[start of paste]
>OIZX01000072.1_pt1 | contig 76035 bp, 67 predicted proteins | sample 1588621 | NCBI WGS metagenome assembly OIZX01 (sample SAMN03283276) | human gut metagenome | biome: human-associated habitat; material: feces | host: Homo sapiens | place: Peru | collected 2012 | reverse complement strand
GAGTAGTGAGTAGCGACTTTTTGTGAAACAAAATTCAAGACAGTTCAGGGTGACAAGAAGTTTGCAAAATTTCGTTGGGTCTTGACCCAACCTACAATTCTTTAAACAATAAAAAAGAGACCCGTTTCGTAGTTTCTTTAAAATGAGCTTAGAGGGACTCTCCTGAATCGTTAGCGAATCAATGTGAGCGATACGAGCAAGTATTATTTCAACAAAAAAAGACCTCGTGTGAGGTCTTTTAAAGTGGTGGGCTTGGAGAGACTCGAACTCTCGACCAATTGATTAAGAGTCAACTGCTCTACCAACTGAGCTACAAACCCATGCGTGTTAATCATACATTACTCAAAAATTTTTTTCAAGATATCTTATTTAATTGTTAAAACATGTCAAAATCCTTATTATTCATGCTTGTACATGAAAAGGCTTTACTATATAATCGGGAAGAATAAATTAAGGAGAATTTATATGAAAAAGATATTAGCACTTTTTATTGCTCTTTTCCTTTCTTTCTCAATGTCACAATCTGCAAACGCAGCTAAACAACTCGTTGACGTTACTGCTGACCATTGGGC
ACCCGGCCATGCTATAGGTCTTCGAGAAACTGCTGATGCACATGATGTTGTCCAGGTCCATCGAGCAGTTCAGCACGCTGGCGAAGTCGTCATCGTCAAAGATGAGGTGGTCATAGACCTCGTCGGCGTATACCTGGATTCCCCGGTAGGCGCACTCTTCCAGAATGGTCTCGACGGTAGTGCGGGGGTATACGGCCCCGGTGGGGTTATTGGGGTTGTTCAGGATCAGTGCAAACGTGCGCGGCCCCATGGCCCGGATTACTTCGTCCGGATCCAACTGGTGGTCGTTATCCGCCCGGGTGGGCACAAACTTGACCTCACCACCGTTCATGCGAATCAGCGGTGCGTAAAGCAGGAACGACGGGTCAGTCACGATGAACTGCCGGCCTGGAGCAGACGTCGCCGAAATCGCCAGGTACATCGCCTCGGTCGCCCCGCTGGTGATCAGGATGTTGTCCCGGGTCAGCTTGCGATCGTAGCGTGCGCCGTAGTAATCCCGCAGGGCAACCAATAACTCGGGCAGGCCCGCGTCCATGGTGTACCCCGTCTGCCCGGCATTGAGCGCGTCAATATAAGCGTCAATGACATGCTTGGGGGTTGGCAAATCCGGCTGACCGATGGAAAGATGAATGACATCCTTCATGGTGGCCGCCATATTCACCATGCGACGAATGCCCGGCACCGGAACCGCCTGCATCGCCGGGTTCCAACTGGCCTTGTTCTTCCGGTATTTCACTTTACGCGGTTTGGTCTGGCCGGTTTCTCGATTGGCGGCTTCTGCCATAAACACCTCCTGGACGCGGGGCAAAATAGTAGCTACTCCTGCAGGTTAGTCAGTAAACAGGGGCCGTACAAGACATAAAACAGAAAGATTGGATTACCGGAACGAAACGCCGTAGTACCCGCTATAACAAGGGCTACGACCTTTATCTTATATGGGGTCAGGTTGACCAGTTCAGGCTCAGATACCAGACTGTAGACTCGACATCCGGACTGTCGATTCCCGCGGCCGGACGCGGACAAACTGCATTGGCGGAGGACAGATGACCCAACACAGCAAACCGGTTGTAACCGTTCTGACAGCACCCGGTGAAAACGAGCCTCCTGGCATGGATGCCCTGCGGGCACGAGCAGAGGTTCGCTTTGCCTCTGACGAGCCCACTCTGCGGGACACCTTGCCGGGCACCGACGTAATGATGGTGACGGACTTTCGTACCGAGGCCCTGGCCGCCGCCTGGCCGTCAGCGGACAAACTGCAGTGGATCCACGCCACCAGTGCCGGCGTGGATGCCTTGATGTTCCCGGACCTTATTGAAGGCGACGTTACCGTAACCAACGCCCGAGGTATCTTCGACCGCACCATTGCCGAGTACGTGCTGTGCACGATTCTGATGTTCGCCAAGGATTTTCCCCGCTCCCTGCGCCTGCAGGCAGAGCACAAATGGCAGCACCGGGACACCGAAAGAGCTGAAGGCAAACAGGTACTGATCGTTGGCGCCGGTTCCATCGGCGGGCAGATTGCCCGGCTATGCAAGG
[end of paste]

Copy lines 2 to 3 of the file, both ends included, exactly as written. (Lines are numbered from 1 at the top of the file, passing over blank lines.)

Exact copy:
GAGTAGTGAGTAGCGACTTTTTGTGAAACAAAATTCAAGACAGTTCAGGGTGACAAGAAGTTTGCAAAATTTCGTTGGGTCTTGACCCAACCTACAATTCTTTAAACAATAAAAAAGAGACCCGTTTCGTAGTTTCTTTAAAATGAGCTTAGAGGGACTCTCCTGAATCGTTAGCGAATCAATGTGAGCGATACGAGCAAGTATTATTTCAACAAAAAAAGACCTCGTGTGAGGTCTTTTAAAGTGGTGGGCTTGGAGAGACTCGAACTCTCGACCAATTGATTAAGAGTCAACTGCTCTACCAACTGAGCTACAAACCCATGCGTGTTAATCATACATTACTCAAAAATTTTTTTCAAGATATCTTATTTAATTGTTAAAACATGTCAAAATCCTTATTATTCATGCTTGTACATGAAAAGGCTTTACTATATAATCGGGAAGAATAAATTAAGGAGAATTTATATGAAAAAGATATTAGCACTTTTTATTGCTCTTTTCCTTTCTTTCTCAATGTCACAATCTGCAAACGCAGCTAAACAACTCGTTGACGTTACTGCTGACCATTGGGC
ACCCGGCCATGCTATAGGTCTTCGAGAAACTGCTGATGCACATGATGTTGTCCAGGTCCATCGAGCAGTTCAGCACGCTGGCGAAGTCGTCATCGTCAAAGATGAGGTGGTCATAGACCTCGTCGGCGTATACCTGGATTCCCCGGTAGGCGCACTCTTCCAGAATGGTCTCGACGGTAGTGCGGGGGTATACGGCCCCGGTGGGGTTATTGGGGTTGTTCAGGATCAGTGCAAACGTGCGCGGCCCCATGGCCCGGATTACTTCGTCCGGATCCAACTGGTGGTCGTTATCCGCCCGGGTGGGCACAAACTTGACCTCACCACCGTTCATGCGAATCAGCGGTGCGTAAAGCAGGAACGACGGGTCAGTCACGATGAACTGCCGGCCTGGAGCAGACGTCGCCGAAATCGCCAGGTACATCGCCTCGGTCGCCCCGCTGGTGATCAGGATGTTGTCCCGGGTCAGCTTGCGATCGTAGCGTGCGCCGTAGTAATCCCGCAGGGCAACCAATAACTCGGGCAGGCCCGCGTCCATGGTGTACCCCGTCTGCCCGGCATTGAGCGCGTCAATATAAGCGTCAATGACATGCTTGGGGGTTGGCAAATCCGGCTGACCGATGGAAAGATGAATGACATCCTTCATGGTGGCCGCCATATTCACCATGCGACGAATGCCCGGCACCGGAACCGCCTGCATCGCCGGGTTCCAACTGGCCTTGTTCTTCCGGTATTTCACTTTACGCGGTTTGGTCTGGCCGGTTTCTCGATTGGCGGCTTCTGCCATAAACACCTCCTGGACGCGGGGCAAAATAGTAGCTACTCCTGCAGGTTAGTCAGTAAACAGGGGCCGTACAAGACATAAAACAGAAAGATTGGATTACCGGAACGAAACGCCGTAGTACCCGCTATAACAAGGGCTACGACCTTTATCTTATATGGGGTCAGGTTGACCAGTTCAGGCTCAGATACCAGACTGTAGACTCGACATCCGGACTGTCGATTCCCGCGGCCGGACGCGGACAAACTGCATTGGCGGAGGACAGATGACCCAACACAGCAAACCGGTTGTAACCGTTCTGACAGCACCCGGTGAAAACGAGCCTCCTGGCATGGATGCCCTGCGGGCACGAGCAGAGGTTCGCTTTGCCTCTGACGAGCCCACTCTGCGGGACACCTTGCCGGGCACCGACGTAATGATGGTGACGGACTTTCGTACCGAGGCCCTGGCCGCCGCCTGGCCGTCAGCGGACAAACTGCAGTGGATCCACGCCACCAGTGCCGGCGTGGATGCCTTGATGTTCCCGGACCTTATTGAAGGCGACGTTACCGTAACCAACGCCCGAGGTATCTTCGACCGCACCATTGCCGAGTACGTGCTGTGCACGATTCTGATGTTCGCCAAGGATTTTCCCCGCTCCCTGCGCCTGCAGGCAGAGCACAAATGGCAGCACCGGGACACCGAAAGAGCTGAAGGCAAACAGGTACTGATCGTTGGCGCCGGTTCCATCGGCGGGCAGATTGCCCGGCTATGCAAGG